Communication, he feels, is paramount at a time like this.

"We've just been keeping in touch with them.

"The players have a group chat. We're just trying to keep them informed. People in this situation just want to be kept informed. So, we told the lads that if they're not showing symptoms, they need to keep themselves fit and healthy.

"We've sent them through their individual training schedules, which includes running activities and gym-based activities. Some of the guys have gym equipment at home."

'Mental health timebomb'

As well as curtailing their physical activity, McDermott - who expects the Irish League to resume in late May/early June - believes the pandemic could have a major impact on the mental health of footballers, whose lives, he says, revolve around "routine".

"This is a mental health timebomb.

"You have elite athletes, in prime physical condition on routines - their lives are all based on routines. It's not just their job, it's their life.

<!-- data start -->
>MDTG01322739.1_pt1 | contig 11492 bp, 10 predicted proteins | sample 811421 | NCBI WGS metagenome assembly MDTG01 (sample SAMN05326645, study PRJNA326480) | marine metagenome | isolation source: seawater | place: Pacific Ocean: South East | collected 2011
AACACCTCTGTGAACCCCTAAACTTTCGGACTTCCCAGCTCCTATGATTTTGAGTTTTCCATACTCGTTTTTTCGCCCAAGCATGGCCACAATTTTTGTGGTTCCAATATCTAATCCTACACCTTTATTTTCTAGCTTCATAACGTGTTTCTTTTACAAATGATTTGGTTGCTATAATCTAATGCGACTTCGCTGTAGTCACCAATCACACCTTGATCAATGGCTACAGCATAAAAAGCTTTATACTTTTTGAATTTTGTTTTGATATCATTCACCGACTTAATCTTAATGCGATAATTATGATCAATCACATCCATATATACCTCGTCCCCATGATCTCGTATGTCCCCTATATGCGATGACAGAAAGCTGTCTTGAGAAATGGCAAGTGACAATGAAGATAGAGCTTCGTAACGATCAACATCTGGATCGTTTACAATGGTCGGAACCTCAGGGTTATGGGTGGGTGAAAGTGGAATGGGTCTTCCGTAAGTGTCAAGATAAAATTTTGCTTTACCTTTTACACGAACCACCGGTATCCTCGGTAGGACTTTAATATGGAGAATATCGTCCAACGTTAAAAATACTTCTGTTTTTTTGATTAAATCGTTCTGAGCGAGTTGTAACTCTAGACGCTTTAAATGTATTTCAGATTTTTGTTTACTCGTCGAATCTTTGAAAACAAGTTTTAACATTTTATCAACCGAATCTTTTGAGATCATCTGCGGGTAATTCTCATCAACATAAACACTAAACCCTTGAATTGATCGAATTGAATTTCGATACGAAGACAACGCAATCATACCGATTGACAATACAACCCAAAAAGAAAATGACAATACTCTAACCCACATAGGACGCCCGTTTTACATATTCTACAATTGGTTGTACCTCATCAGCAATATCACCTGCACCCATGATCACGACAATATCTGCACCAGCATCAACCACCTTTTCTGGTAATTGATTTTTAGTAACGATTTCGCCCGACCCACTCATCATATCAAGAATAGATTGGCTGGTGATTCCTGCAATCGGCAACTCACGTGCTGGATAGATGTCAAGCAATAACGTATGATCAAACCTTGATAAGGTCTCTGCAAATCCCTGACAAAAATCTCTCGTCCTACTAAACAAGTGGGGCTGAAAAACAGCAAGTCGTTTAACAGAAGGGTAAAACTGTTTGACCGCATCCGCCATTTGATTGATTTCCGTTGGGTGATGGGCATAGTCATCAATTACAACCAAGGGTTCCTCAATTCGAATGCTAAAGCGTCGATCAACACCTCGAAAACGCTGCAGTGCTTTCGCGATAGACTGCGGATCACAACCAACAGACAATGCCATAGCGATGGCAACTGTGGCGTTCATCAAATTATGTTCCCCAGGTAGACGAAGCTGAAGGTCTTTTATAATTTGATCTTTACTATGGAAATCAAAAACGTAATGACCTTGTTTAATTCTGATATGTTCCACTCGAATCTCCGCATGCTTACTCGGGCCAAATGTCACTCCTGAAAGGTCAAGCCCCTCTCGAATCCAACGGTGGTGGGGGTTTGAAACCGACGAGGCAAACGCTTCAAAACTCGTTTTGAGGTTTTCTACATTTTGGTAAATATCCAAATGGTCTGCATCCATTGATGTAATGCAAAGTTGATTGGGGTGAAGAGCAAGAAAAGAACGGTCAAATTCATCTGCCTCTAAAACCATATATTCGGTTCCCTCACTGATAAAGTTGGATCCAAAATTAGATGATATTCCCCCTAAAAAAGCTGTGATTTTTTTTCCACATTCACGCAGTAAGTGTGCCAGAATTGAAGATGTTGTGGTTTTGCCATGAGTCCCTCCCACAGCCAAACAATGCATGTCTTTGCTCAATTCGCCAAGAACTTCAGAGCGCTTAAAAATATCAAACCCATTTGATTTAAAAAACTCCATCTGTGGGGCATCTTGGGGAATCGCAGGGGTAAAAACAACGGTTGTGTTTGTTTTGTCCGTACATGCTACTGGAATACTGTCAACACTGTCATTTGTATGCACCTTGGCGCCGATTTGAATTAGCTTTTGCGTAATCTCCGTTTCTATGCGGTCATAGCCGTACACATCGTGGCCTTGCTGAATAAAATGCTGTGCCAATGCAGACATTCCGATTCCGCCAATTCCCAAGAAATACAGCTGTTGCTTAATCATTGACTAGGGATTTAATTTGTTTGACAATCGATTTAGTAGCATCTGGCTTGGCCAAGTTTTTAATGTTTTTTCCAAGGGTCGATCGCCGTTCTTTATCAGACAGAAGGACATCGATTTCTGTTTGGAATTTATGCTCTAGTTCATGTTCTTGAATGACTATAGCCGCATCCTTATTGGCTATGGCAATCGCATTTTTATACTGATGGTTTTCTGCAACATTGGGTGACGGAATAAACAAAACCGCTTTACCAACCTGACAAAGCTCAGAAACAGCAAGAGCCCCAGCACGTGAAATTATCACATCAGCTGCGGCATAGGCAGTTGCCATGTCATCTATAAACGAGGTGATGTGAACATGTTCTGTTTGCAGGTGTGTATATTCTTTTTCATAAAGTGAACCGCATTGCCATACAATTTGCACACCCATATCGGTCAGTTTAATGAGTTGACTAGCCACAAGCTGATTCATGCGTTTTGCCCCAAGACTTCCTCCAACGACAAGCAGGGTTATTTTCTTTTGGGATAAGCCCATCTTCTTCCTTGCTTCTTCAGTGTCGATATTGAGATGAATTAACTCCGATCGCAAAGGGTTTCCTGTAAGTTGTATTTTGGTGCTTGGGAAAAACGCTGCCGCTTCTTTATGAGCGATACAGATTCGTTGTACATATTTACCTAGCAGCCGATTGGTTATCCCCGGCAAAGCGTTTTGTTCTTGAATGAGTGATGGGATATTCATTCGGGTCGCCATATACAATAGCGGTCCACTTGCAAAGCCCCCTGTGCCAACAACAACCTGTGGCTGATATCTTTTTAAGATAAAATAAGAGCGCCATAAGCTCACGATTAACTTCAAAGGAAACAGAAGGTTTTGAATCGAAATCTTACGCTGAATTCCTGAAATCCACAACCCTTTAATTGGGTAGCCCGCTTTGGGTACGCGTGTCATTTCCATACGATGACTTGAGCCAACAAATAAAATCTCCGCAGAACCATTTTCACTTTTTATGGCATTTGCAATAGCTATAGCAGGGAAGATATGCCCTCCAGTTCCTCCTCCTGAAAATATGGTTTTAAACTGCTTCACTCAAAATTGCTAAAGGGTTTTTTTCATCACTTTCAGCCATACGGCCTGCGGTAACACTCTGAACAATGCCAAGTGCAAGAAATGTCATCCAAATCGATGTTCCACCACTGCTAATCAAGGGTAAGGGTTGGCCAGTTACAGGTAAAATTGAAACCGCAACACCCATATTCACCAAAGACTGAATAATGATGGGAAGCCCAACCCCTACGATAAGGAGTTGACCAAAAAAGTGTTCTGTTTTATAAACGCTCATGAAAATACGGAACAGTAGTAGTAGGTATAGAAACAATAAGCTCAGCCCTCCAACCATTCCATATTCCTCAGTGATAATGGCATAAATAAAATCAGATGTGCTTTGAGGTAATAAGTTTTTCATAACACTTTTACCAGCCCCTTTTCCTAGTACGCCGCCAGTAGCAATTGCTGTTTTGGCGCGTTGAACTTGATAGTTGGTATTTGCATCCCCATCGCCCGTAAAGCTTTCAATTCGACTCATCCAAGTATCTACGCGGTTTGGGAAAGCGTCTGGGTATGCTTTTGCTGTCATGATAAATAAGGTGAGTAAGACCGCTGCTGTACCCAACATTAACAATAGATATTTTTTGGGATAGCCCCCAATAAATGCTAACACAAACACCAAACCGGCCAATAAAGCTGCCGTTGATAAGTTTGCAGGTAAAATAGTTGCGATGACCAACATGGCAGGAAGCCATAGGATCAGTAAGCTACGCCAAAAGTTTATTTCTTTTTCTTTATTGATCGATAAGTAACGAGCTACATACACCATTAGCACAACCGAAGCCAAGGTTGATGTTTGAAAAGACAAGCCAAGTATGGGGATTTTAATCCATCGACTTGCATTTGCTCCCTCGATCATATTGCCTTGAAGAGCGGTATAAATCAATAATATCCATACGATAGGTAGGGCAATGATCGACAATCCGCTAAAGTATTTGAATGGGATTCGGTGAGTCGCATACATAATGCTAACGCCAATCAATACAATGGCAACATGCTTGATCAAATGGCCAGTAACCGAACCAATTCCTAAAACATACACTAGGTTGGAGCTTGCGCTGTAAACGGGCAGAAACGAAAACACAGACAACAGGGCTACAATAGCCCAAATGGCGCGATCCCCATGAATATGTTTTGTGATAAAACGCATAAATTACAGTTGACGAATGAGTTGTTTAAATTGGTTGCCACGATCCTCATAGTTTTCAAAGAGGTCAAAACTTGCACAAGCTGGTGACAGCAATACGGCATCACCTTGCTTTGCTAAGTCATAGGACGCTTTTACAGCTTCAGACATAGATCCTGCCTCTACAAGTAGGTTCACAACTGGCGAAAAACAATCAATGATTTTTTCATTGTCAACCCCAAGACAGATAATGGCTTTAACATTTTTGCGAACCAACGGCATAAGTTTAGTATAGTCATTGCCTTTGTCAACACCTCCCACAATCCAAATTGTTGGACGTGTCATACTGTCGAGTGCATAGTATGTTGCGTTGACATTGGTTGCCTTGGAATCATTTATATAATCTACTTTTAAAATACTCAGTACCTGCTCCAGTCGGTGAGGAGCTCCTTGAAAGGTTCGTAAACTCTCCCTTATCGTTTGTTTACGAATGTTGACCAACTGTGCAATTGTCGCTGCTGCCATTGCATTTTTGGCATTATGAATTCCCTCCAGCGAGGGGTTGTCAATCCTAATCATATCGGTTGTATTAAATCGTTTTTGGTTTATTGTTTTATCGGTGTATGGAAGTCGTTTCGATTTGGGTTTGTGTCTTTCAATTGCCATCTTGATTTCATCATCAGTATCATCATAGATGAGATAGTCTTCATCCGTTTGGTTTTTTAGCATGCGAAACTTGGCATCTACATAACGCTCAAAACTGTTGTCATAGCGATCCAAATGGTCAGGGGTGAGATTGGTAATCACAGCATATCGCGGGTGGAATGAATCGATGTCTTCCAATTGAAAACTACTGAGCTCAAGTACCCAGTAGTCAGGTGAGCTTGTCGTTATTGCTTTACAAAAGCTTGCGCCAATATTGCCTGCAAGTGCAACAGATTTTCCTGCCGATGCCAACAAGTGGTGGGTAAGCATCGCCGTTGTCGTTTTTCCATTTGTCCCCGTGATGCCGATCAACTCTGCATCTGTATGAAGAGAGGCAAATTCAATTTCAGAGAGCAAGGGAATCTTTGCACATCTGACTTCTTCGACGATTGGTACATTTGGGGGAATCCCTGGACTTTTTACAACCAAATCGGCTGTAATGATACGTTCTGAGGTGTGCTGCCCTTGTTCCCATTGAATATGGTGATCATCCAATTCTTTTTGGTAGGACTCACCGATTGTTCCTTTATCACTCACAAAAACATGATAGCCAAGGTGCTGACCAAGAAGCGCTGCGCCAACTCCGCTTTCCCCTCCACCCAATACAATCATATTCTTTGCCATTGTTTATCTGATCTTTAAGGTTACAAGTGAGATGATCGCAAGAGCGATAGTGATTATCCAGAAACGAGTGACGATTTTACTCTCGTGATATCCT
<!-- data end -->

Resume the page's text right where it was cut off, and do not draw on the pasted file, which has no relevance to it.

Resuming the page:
"There's a group of men in the Irish League who have spoken out about mental health issues. And they're the ones who have said something, but what about the ones who haven't said anything and are just staring at the wall right now, grabbing a beer or something worse. Their stomachs will be in knots.

"I think physical wellbeing is important. These guys need a schedule. You can't go from having your life mapped out for you to no routine at all. All of a sudden, you're going to this, which is massive."

As McDermott helps plan for Glentoran's future, he hopes to ramp up his own physical activity after having drifted away from it during a hectic period.

If he finds the time, he might also revisit the highlights of the 1990 World Cup in Italy. He was 16 at the time of Italia '90 and remembers the tournament clearly, from BBC television using Luciano Pavarotti's Nessun Dorma to introduce their coverage, to Paul Gascoigne's tears as England bowed out in the semi-final to West Germany.

"I used to work out every day," said McDermott.

"I never missed it for years - it does help clear the head. I'm making an effort to get back into it. I have equipment in my garage, and I think that's important."

Top Stories

Also in NI Sport